Dr Roberto Crea is the Chairman and Chief Executive Officer of CreAgri. Dr. Crea has over 30 years of experience in the biotechnology field as a scientist, investor, and entrepreneur. He is one of the scientific co-founders of Genentech, one of the leading global biotechnology companies. Dr Crea is also the founder of Creative Bio Molecules, Inc (1982), Creagen, Inc (1992), CreAgri (1998), Bioren (2002) and ProtElix (2005). Creagen, Inc was merged into Neurex in 1994, which was then sold to Elan Pharmaceuticals for over $700 million. Pfizer successfully acquired Bioren in 2005. Dr. Crea is the author of more than 25 international patents and has co-authored more than 50 scientific articles.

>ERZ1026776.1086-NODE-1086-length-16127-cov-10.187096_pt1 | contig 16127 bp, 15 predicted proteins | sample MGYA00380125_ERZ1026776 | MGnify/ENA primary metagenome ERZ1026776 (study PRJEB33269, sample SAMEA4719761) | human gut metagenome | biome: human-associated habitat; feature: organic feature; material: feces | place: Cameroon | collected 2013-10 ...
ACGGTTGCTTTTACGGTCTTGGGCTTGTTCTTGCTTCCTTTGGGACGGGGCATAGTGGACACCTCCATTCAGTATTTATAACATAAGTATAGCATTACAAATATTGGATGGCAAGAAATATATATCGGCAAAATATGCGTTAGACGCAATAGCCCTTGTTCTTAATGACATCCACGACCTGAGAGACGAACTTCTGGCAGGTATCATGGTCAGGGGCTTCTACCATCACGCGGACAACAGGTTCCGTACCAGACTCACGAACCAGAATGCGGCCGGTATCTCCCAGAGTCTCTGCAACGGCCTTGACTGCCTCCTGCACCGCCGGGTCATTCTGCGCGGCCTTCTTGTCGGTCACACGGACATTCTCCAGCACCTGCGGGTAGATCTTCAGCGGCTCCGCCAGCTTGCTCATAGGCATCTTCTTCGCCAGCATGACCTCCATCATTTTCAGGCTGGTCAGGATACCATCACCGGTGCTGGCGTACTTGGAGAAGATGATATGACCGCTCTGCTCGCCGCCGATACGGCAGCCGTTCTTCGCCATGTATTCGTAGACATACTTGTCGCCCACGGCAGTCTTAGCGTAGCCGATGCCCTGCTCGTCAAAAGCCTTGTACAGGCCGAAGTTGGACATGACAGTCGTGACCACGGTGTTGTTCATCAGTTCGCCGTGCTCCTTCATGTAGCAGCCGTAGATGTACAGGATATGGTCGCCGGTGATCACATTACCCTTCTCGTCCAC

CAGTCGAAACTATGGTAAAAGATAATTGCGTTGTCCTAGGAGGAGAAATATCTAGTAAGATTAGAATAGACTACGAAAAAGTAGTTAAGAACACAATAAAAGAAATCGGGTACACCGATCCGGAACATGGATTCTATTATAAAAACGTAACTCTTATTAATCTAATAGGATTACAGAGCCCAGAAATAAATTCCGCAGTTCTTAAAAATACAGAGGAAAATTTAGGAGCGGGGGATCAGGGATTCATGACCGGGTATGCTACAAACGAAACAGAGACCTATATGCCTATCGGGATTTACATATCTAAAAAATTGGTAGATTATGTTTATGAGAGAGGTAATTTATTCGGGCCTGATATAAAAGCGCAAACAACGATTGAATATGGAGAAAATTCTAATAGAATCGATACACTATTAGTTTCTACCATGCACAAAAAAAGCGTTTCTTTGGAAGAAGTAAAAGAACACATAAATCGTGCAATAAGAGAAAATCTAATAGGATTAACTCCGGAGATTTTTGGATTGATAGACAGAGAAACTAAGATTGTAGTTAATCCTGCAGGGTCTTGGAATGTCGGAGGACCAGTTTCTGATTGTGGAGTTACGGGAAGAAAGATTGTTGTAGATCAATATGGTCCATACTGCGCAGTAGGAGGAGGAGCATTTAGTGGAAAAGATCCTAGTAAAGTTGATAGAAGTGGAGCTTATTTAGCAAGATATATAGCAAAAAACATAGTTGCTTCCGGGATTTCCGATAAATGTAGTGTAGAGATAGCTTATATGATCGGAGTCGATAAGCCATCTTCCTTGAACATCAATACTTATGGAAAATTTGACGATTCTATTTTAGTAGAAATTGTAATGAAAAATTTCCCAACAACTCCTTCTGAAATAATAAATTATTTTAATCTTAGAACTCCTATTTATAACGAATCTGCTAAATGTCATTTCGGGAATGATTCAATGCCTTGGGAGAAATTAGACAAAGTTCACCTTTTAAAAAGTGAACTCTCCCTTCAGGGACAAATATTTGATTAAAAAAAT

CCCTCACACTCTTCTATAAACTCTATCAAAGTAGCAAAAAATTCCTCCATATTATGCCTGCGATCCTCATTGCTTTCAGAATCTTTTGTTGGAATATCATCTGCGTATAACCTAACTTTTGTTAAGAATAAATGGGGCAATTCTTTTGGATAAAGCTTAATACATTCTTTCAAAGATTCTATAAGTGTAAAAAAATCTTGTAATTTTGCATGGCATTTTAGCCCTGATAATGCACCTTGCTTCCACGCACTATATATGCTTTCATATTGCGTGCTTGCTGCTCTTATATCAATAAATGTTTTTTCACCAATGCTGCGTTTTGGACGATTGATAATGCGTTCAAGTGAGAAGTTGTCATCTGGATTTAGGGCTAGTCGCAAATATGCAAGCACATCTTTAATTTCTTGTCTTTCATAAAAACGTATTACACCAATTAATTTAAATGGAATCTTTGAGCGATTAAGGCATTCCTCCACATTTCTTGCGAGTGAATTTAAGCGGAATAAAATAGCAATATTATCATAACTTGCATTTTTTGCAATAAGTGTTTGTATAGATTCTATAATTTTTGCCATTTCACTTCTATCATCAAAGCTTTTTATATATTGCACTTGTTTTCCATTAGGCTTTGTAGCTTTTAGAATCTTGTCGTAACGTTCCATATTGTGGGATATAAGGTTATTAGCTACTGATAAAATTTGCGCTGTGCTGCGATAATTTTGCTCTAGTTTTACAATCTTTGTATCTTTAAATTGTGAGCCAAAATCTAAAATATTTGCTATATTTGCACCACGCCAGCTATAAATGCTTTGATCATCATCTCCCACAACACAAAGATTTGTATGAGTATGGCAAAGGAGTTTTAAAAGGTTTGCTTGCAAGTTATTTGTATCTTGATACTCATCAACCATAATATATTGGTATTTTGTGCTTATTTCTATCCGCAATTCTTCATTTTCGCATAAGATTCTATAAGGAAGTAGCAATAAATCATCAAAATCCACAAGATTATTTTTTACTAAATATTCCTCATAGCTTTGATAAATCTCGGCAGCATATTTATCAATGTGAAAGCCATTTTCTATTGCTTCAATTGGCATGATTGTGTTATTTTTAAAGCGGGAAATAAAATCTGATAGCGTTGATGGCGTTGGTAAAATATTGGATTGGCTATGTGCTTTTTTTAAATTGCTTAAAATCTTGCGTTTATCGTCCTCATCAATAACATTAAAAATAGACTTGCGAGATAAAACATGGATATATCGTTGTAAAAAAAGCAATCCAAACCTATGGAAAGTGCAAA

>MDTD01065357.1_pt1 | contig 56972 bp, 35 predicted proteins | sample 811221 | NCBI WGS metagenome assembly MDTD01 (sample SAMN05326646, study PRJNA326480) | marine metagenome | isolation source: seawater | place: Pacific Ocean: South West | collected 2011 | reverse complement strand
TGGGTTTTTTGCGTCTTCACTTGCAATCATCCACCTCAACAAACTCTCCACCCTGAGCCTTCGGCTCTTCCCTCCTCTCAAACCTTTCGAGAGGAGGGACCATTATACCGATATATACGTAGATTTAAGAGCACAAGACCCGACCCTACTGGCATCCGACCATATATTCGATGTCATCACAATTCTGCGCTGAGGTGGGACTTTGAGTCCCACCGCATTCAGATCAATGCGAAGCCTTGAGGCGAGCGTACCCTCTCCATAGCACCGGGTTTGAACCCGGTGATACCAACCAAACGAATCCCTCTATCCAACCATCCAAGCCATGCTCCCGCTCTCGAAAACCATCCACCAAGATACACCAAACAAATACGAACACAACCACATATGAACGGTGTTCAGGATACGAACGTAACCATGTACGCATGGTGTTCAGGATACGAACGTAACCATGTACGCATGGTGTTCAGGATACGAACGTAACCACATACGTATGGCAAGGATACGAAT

Broad Spectrum Antibacterial Effects of HIDROX®
Olive juice and olive oil polyphenols represent an effective and compelling means of preserving food products to prevent the growth of food borne pathogens or to delay the onset of food spoilage; HIDROX® and hydroxytyrosol are natural products that have been shown to inhibit or delay the growth of various bacterial and fungal strains.

The powerful antibacterial effects of olive juice polyphenols have been demonstrated in a series of experiments using HIDROX®. Researchers assessed HIDROX®‘s antibacterial effects on a variety of foods including lettuce, beef, pork, chicken, and bologna (Ravishankar et al., 2010).

Lettuce was treated for 5 minutes with HIDROX® and studied for bacterial growth in the following 24 hours; compared to control lettuce samples, HIDROX® treated lettuce had significantly reduced levels of E. coli.